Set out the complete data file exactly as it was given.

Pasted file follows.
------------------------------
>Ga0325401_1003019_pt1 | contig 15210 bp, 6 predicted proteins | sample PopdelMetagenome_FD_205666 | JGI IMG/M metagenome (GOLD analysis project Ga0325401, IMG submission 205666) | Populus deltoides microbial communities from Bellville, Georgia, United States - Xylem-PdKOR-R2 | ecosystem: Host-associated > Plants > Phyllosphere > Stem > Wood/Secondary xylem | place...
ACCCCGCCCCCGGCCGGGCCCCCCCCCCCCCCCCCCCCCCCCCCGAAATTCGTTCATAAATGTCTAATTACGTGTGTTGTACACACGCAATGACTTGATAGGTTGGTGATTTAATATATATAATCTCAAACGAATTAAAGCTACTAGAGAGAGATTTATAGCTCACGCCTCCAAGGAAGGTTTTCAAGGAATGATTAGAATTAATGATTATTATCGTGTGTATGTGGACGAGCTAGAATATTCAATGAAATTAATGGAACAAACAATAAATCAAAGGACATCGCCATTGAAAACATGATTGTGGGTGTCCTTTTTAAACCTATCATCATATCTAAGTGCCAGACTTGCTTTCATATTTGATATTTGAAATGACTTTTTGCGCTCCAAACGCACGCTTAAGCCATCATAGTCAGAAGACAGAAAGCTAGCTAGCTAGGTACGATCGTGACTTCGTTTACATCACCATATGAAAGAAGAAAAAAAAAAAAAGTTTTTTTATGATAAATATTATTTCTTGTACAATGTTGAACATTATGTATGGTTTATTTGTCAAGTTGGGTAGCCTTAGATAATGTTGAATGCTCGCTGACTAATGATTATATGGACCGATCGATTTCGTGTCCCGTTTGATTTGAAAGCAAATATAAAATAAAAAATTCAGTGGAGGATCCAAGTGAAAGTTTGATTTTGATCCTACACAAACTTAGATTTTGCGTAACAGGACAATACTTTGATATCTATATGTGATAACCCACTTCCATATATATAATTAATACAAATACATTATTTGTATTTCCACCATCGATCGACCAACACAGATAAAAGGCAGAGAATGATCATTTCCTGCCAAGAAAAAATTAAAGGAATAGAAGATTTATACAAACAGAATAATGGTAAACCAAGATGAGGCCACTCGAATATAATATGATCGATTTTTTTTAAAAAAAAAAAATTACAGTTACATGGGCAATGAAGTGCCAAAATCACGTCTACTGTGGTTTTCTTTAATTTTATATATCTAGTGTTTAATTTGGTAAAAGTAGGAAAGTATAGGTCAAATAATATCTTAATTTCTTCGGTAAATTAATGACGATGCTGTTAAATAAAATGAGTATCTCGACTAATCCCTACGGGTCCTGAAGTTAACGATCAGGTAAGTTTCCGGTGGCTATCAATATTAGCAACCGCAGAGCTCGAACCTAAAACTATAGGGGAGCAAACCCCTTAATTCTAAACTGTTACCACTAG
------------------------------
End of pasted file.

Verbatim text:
>Ga0325401_1003019_pt1 | contig 15210 bp, 6 predicted proteins | sample PopdelMetagenome_FD_205666 | JGI IMG/M metagenome (GOLD analysis project Ga0325401, IMG submission 205666) | Populus deltoides microbial communities from Bellville, Georgia, United States - Xylem-PdKOR-R2 | ecosystem: Host-associated > Plants > Phyllosphere > Stem > Wood/Secondary xylem | place...
ACCCCGCCCCCGGCCGGGCCCCCCCCCCCCCCCCCCCCCCCCCCGAAATTCGTTCATAAATGTCTAATTACGTGTGTTGTACACACGCAATGACTTGATAGGTTGGTGATTTAATATATATAATCTCAAACGAATTAAAGCTACTAGAGAGAGATTTATAGCTCACGCCTCCAAGGAAGGTTTTCAAGGAATGATTAGAATTAATGATTATTATCGTGTGTATGTGGACGAGCTAGAATATTCAATGAAATTAATGGAACAAACAATAAATCAAAGGACATCGCCATTGAAAACATGATTGTGGGTGTCCTTTTTAAACCTATCATCATATCTAAGTGCCAGACTTGCTTTCATATTTGATATTTGAAATGACTTTTTGCGCTCCAAACGCACGCTTAAGCCATCATAGTCAGAAGACAGAAAGCTAGCTAGCTAGGTACGATCGTGACTTCGTTTACATCACCATATGAAAGAAGAAAAAAAAAAAAAGTTTTTTTATGATAAATATTATTTCTTGTACAATGTTGAACATTATGTATGGTTTATTTGTCAAGTTGGGTAGCCTTAGATAATGTTGAATGCTCGCTGACTAATGATTATATGGACCGATCGATTTCGTGTCCCGTTTGATTTGAAAGCAAATATAAAATAAAAAATTCAGTGGAGGATCCAAGTGAAAGTTTGATTTTGATCCTACACAAACTTAGATTTTGCGTAACAGGACAATACTTTGATATCTATATGTGATAACCCACTTCCATATATATAATTAATACAAATACATTATTTGTATTTCCACCATCGATCGACCAACACAGATAAAAGGCAGAGAATGATCATTTCCTGCCAAGAAAAAATTAAAGGAATAGAAGATTTATACAAACAGAATAATGGTAAACCAAGATGAGGCCACTCGAATATAATATGATCGATTTTTTTTAAAAAAAAAAAATTACAGTTACATGGGCAATGAAGTGCCAAAATCACGTCTACTGTGGTTTTCTTTAATTTTATATATCTAGTGTTTAATTTGGTAAAAGTAGGAAAGTATAGGTCAAATAATATCTTAATTTCTTCGGTAAATTAATGACGATGCTGTTAAATAAAATGAGTATCTCGACTAATCCCTACGGGTCCTGAAGTTAACGATCAGGTAAGTTTCCGGTGGCTATCAATATTAGCAACCGCAGAGCTCGAACCTAAAACTATAGGGGAGCAAACCCCTTAATTCTAAACTGTTACCACTAG